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What keeps me awake at night … Sam Monaghan, Methodist Homes

Sam Monaghan, Chief Executive, Methodist Homes (MHA)

Early on in the pandemic at MHA, we took the decision to speak out on the injustices towards those who were providing care to older people in our care homes and the sector as a whole. Time after time, we had to fight for enough personal protective equipment (PPE) for our staff, testing for our residents and staff, the debacle around sending people out from hospitals to care homes without testing and many other decisions being made without consultation with the sector.

All of this was happening against a backdrop of our care staff working tirelessly to ensure the quality and delivery of care remained the priority.

What I, and many in the sector felt, was how this was symptomatic of the way in which successive Governments have viewed the adult social care sector and treated us.

Initially the pressure of the pandemic seemed to focus on the NHS, but we wanted to make clear that those in care were the second frontline in dealing with Covid-19.

For a few short weeks in Spring 2020 it did feel as though care homes were at the forefront of the Government’s minds. But that feeling soon disappeared and once again we found ourselves the forgotten and hidden sector.

Over the past couple of decades we’ve had white papers, green papers, commissions and promises of reform about the future of social care. In his first speech as Prime Minister, Boris Johnson stood on the steps of Downing Street and promised to bring forward plans for reform.100 weeks on and we are still waiting.

Our sector deserves more. The people we support and care for deserve more. Care workers deserve more.

Covid-19 has shone a spotlight on the inadequacies of the nation’s complex, fragmented and underfunded adult social care system.

To combat that, I’ve been calling on people to join us in helping to #FixCareForAll. We still have too many older people unable to access the care they need, a complex, unequal and fragmented system that causes distress and confusion for people when they need support most. Dedicated and hard-working staff are wrongly labelled low-skilled and are too often underpaid for the life-changing work they do.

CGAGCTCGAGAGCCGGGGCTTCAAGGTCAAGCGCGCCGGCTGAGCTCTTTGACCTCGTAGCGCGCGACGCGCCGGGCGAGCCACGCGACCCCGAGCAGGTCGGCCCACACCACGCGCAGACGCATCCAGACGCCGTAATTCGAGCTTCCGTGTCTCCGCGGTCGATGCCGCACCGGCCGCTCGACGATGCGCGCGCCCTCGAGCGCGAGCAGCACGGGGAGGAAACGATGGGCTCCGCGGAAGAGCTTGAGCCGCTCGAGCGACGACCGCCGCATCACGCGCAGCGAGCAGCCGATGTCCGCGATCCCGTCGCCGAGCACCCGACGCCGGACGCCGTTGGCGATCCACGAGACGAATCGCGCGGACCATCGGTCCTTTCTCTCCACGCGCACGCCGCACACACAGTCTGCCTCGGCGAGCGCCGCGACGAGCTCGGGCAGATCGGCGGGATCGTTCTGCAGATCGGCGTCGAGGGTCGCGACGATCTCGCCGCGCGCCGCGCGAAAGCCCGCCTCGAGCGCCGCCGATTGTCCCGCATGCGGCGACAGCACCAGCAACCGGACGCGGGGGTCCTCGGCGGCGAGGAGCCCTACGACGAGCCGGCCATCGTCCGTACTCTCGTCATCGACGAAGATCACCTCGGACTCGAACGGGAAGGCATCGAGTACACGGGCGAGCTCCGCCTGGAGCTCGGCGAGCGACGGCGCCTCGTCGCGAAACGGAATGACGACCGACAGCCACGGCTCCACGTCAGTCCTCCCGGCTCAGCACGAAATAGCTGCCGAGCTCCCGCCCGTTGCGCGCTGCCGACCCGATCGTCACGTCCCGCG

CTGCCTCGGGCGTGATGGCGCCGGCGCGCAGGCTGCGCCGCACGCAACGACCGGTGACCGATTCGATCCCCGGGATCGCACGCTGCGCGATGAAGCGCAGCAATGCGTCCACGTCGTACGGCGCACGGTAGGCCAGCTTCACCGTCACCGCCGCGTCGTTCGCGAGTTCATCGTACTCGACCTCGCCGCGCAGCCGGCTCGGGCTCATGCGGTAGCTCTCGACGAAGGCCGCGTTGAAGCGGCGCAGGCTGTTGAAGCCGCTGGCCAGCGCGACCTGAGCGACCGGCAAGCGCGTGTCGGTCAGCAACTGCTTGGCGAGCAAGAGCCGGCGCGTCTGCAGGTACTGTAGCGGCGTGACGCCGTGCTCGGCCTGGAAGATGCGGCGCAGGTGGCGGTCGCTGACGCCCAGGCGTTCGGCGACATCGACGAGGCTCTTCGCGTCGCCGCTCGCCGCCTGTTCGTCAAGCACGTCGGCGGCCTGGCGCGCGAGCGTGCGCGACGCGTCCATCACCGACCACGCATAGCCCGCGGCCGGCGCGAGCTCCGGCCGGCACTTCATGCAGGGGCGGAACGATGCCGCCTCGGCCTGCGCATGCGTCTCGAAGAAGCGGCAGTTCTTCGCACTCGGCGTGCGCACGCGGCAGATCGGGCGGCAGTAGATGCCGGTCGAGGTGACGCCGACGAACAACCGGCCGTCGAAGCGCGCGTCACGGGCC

Thousands have joined our rallying call for the Government to reform care once and for all. We want to see a social care system that is fully resourced with a fair price for care, a national workforce strategy that values our people and transparency and accountability through regulating the system. In addition, there also needs to be care which is co-designed by older people and the sector and seamless pathways between health and social care

I’ve always been proud of the fact that we invest in our frontline workers by paying them the Real Living Wage, recognising and valuing the care and support they give our residents, as well as providing them with additional benefits.

But we are only one of a handful of providers that makes this recognition. Many in our sector often only pay the minimum wage. This coupled with not having a fully funded and comprehensive workforce plan means the care sector struggles to fill vacancies.

One of our calls is for care workers, my colleagues, to be recognised for the incredible work they do, for their professionalism, for their dedication. Any sector reform needs to have a long term social care workforce strategy to improve recruitment and retention, recognising and rewarding the skills of people. It needs to recognise there are clear career pathways for people, more consistent training options and increases in pay and benefits across the board to bring social care workers in line with NHS staff.

Together we can fix care for all.


Edel Harris





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